14 Cucinotta D et al (2009) Diabetes Obes Metab 11: 700–8 *Participants received twice-daily biphasic insulin aspart 30/70 (30% aspart, 70% aspart protamine) throughout the study (ITT=200); **Participants received thrice-daily biphasic insulin aspart 50/50 (50% aspart, 50% aspart protamine) throughout the study (ITT=114), or switched their dinner insulin to biphasic insulin aspart 30/70 at 12 weeks (ITT=87); ***Participants received thrice-daily biphasic insulin aspart 70/30 (70% aspart, 30% aspart protamine) throughout the study (ITT=91), or switched their dinner insulin to biphasic insulin aspart 30/70 at 12 weeks (ITT=107). All regimens were in combination of metformin. NS=not significant; ITT=intent-to-treat. Comparison of thrice-daily biphasic insulin aspart 70/30, thrice-daily biphasic insulin aspart 50/50, and twice-daily biphasic insulin aspart 30/70 0 −0.5 −1 −1.5 −2 −0.30% (P=0.0004) NS Biphasic insulin aspart 30/70* 50/50 (30/70)** 70/30 (30/70)*** Reduction in HbA 1c (%) Glycaemic control improved with thrice-daily biphasic insulin aspart 50/50 without higher incidence of hypoglycaemia compared with twice-daily insulin aspart 30/70 Reduction in mean HbA1c (%) at 36 weeks of treatment, intent-to-treat population UKHMG00596a February 2012

15 Thrice-daily biphasic insulin lispro 50/50 was non-inferior to basal–bolus therapy In people with type 2 diabetes uncontrolled on insulin glargine or lispro mix 25/75 (25% lispro, 75% lispro protamine): a non-inferiority intensification substudy of the DURABLE trial HbA 1c remained stable in both treatment groups Miser WF et al (2010) Clin Ther 32: 896–908 Biphasic insulin lispro 50/50 (n=174)Basal–bolus therapy* (n=171) HbA 1c (%) DURABLE=assessing durability of basal versus lispro mix 25/75 insulin efficacy. *Glargine plus mealtime insulin lispro. Baseline Time (months) P=0.660 P=0.566 P=0.990 UKHMG00596a February 2012

16 Thrice-daily biphasic insulin aspart was non-inferior to basal–bolus therapy HbA 1c decreased from 9.1±0.7% to 7.8±1% in both treatment groups Ligthelm RJ et al (2006) Exp Clin Endocrinol Diabetes 114: 511–9 Biphasic insulin aspart* (n=196)Basal–bolus therapy** (n=198) HbA 1c (%) *BMI≤30 kg/m 2 : biphasic insulin aspart 70/30 (70% aspart, 30% aspart protamine) at breakfast and lunch and biphasic insulin aspart 30/70 (30% aspart, 70% aspart protamine) at supper; BMI>30 kg/m 2 : biphasic insulin aspart 50/50 (50% aspart, 50% aspart protamine) at breakfast and lunch and biphasic insulin aspart 30/70 (30% aspart, 70% aspart protamine) at supper; **NPH plus mealtime aspart. BMI=body mass index; NPH=neutral protamine Hagedorn Time (week) 10 UKHMG00596a February 2012

17 Twice-daily biphasic insulin lispro 50/50 vs. basal–bolus therapy: Glycaemic control Masuda H et al (2008) Diabetes Obes Metab 10: 1261–5 Participants were insulin-naïve people with type 2 diabetes who had suboptimal glycaemic control on maximal doses of oral antidiabetes drugs. Biphasic insulin lispro 50/50 (n=14) HbA 1c (%) Basal–bolus therapy* (n=14) *NPH plus mealtime insulin lispro. NPH=neutral protamine Hagedorn. At entry Time (months) 4 0 UKHMG00596a February 2012 Both the premix group and basal bolus group showed significant reduction in HbA1c over the 12 weeks

18 Twice-daily biphasic insulin lispro 50/50 vs. basal–bolus therapy: Insulin therapy-related quality of life questionnaire scores Score *NPH plus mealtime insulin lispro. **P≤0.05; ***P=NS. NPH=neutral protamine Hagedorn; NS=not significant. ** *** UKHMG00596a February 2012 Masuda H et al (2008) Diabetes Obes Metab 10: 1261–5 These results might suggest that twice-daily injections of premixed rapid-acting insulin analogue therapy could achieve good glycaemic control and better QOL compared with BB therapy in insulin-naıve type 2 diabetes.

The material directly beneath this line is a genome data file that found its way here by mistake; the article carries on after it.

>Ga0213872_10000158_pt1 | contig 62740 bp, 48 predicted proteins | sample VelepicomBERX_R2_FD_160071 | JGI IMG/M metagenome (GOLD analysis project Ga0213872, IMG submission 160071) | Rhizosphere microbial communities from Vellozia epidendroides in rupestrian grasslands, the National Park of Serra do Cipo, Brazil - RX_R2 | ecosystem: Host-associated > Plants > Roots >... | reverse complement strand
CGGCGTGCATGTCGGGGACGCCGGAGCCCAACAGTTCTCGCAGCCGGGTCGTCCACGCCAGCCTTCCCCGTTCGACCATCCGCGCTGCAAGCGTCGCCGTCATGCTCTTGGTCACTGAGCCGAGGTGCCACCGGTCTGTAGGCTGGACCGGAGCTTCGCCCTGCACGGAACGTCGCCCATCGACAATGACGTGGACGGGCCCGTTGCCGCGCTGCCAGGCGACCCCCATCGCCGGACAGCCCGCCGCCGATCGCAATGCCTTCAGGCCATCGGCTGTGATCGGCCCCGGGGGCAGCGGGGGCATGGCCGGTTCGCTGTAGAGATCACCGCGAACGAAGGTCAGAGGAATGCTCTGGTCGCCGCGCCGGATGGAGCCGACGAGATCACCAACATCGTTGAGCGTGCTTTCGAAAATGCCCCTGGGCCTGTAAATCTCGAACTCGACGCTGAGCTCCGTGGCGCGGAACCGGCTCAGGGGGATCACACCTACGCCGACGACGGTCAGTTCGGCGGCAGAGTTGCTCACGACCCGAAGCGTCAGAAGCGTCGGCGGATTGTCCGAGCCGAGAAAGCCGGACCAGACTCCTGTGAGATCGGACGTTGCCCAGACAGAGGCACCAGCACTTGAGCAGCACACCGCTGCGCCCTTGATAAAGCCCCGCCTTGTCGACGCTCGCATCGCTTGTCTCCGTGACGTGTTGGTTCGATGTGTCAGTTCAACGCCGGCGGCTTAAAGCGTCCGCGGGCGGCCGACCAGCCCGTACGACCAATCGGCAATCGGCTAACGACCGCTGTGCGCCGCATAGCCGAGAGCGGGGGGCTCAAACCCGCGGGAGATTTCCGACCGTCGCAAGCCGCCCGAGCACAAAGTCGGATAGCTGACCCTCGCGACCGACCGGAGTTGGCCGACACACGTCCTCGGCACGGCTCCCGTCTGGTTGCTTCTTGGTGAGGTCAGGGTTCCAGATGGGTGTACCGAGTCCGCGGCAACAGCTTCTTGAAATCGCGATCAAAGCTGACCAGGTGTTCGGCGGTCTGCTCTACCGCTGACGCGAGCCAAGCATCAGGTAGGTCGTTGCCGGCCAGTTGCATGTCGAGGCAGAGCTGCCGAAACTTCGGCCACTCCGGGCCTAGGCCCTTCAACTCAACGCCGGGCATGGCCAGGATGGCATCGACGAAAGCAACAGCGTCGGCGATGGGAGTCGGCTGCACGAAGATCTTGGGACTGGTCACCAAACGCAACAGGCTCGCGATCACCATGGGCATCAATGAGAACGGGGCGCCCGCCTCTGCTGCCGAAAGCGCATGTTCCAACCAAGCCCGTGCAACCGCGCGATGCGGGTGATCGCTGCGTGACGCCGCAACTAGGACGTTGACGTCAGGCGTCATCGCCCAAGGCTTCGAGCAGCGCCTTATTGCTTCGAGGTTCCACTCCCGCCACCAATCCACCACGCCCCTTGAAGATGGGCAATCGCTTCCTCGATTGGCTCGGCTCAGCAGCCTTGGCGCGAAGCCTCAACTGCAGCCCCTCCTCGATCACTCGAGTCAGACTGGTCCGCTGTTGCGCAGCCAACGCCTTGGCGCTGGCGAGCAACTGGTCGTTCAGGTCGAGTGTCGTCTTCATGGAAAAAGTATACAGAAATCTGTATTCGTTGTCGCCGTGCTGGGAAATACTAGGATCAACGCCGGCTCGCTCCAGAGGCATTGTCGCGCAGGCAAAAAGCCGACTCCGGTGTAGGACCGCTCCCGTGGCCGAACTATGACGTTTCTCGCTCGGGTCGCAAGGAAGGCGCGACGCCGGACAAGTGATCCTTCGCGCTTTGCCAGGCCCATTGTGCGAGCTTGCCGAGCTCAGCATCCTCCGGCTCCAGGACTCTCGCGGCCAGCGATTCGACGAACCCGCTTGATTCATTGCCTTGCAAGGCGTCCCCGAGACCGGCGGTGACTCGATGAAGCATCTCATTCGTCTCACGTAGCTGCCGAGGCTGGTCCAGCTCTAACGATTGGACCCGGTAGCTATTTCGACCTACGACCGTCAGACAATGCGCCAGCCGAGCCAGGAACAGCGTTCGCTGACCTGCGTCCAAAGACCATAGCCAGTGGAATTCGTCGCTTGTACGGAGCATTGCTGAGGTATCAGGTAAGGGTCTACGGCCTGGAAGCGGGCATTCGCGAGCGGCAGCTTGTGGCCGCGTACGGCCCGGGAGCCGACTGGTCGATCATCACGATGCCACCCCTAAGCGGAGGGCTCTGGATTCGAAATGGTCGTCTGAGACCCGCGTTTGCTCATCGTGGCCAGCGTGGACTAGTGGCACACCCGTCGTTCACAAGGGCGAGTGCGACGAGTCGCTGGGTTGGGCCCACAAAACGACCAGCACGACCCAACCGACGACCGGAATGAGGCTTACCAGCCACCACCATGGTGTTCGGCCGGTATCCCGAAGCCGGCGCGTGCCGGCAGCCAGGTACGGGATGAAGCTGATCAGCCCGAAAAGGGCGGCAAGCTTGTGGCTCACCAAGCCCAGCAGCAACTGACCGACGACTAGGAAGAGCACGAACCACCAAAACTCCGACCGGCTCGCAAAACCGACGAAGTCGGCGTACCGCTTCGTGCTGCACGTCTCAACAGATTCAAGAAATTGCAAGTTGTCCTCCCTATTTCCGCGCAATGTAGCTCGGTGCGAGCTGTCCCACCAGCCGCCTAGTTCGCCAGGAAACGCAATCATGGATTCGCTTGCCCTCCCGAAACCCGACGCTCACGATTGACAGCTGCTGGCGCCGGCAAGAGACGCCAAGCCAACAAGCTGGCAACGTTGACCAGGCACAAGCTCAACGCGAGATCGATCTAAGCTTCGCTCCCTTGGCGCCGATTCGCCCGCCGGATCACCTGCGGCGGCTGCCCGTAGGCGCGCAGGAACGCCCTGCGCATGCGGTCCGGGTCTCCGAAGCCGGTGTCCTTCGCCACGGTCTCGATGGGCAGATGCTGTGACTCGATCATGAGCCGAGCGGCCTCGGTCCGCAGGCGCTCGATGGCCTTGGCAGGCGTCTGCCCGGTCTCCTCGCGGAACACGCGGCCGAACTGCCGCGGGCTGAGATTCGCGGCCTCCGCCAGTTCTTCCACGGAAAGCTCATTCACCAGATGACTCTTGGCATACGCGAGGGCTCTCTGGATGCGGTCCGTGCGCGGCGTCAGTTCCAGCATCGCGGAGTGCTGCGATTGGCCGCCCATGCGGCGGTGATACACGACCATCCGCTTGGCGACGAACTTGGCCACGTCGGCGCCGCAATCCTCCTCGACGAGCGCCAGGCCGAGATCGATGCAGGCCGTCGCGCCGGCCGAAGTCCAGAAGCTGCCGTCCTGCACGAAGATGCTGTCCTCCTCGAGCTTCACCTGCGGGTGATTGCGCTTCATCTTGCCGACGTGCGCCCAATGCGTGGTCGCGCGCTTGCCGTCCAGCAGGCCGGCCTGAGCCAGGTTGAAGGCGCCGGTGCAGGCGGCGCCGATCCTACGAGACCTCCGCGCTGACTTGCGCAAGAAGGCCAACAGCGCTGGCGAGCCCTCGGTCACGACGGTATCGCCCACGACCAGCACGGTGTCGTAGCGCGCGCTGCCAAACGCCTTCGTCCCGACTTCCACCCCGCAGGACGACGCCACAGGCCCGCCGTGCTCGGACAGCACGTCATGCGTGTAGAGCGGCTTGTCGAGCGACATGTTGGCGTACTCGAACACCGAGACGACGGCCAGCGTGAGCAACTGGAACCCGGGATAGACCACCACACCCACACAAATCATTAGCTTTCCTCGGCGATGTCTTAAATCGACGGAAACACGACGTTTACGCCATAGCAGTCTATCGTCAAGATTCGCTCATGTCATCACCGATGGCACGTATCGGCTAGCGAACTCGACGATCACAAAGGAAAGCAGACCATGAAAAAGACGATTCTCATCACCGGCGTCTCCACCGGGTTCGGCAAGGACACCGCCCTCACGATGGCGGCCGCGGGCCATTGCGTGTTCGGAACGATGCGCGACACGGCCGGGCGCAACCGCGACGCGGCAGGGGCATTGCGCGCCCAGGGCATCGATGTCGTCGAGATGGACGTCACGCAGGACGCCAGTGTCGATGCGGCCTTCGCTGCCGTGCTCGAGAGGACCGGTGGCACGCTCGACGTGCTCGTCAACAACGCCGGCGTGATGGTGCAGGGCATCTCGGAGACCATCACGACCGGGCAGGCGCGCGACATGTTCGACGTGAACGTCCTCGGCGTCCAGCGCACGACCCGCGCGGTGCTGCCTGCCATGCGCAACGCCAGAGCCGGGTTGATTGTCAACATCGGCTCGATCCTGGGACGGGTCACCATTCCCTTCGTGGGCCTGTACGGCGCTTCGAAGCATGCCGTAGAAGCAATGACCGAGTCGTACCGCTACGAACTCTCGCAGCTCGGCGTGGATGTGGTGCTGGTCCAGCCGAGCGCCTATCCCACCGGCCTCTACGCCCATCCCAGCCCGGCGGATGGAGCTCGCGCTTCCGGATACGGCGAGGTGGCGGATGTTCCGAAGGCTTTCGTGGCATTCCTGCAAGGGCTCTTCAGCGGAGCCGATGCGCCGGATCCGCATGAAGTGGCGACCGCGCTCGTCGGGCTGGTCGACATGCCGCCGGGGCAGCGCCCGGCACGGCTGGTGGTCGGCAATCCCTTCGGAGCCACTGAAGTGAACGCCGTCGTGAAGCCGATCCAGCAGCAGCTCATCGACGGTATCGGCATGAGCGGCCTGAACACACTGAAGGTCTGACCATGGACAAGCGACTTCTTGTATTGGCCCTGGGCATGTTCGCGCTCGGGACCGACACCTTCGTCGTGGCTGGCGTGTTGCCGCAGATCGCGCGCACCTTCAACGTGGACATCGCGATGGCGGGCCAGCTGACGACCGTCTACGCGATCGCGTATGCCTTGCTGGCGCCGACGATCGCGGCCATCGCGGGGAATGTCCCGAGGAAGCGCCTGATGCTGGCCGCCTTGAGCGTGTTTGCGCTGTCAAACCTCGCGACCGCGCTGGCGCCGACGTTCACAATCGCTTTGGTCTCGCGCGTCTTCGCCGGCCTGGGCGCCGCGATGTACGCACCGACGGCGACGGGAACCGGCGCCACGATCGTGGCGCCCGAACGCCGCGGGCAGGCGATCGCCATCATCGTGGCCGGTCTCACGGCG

19 Advantages of TDS “mid-mix” premixed insulins A thrice-daily “mid-mix” regimen comprehensively addresses the postprandial glucose peaks associated with the three main meals Compared with a basal–bolus regimen, a thrice- daily “mid-mix” regimen may be simpler to teach, and the single delivery device may benefit people who find it difficult to cope with the demands of frequent injections, glucose monitoring and necessary dose adjustments UKHMG00596a February 2012

20 Summary As people with type 2 diabetes get closer to HbA 1c targets, the significance of postprandial hyperglycaemia increases Biphasic insulin lispro 50/50 is an appropriate option to consider in a selected group of individuals UKHMG00596a February 2012

21 Practical factors to consider when changing a patient’s insulin regimen [insert name] UKHMG00596a February 2012

22 Key Factors LifestyleOccupation Diet & exercise Injection Frequency Self Monitoring of Blood Glucose Carbohydrate Awareness Dose Adjustment Motivation Language Barrier Cognitive ability Some practical factors to consider when changing a patient’s insulin regimen The factors that determine a patient’s regimen will be individual and vary from patient to patient UKHMG00596a February 2012

23 Basal–bolus therapy: How you might identify patients as uncontrolled Potential signs and clues to look for: – Erratic blood glucose control – Missing injections – Not adjusting doses – People who appear to not be engaged or who are frustrated UKHMG00596a February 2012

24 Potentially people who might fall into this category: – Those who are unable to dose adjust – Those who are not carbohydrate aware – Those who have problems with frequency of injections – Those who have problems grasping the concept of basal bolus Basal–bolus therapy: How you might identify patients as uncontrolled UKHMG00596a February 2012

25 How many of your patients with type 2 diabetes on a basal bolus regimen adjust their insulin based on the amount of carbohydrate they eat? UKHMG00596a February 2012

26 Premixed insulin Why might a premix offer an advantage? – Some people may find it a simpler regimen than basal–bolus therapy – Fewer injections – There can be less self-monitoring of blood glucose required – In some cases only one type of insulin and device is used – In some patients it can be less time consuming to teach than basal bolus UKHMG00596a February 2012

27 Premixed insulin Potentially people who are likely to benefit from this therapy: – Those who are unable or not wanting to adjust insulin doses / carbohydrate count – Those who prefer fewer injections UKHMG00596a February 2012

28 Premixed insulin Some of the perceived limitations: – In some patients it is a less flexible regimen – regular meals and a “structured” lifestyle required – There might be the potential to need to “feed” insulin – In some patients it might be more difficult to correct for high blood glucose levels UKHMG00596a January 2012

29 No panacea – need to discuss and tailor the insulin regimen to the individual UKHMG00596a February 2012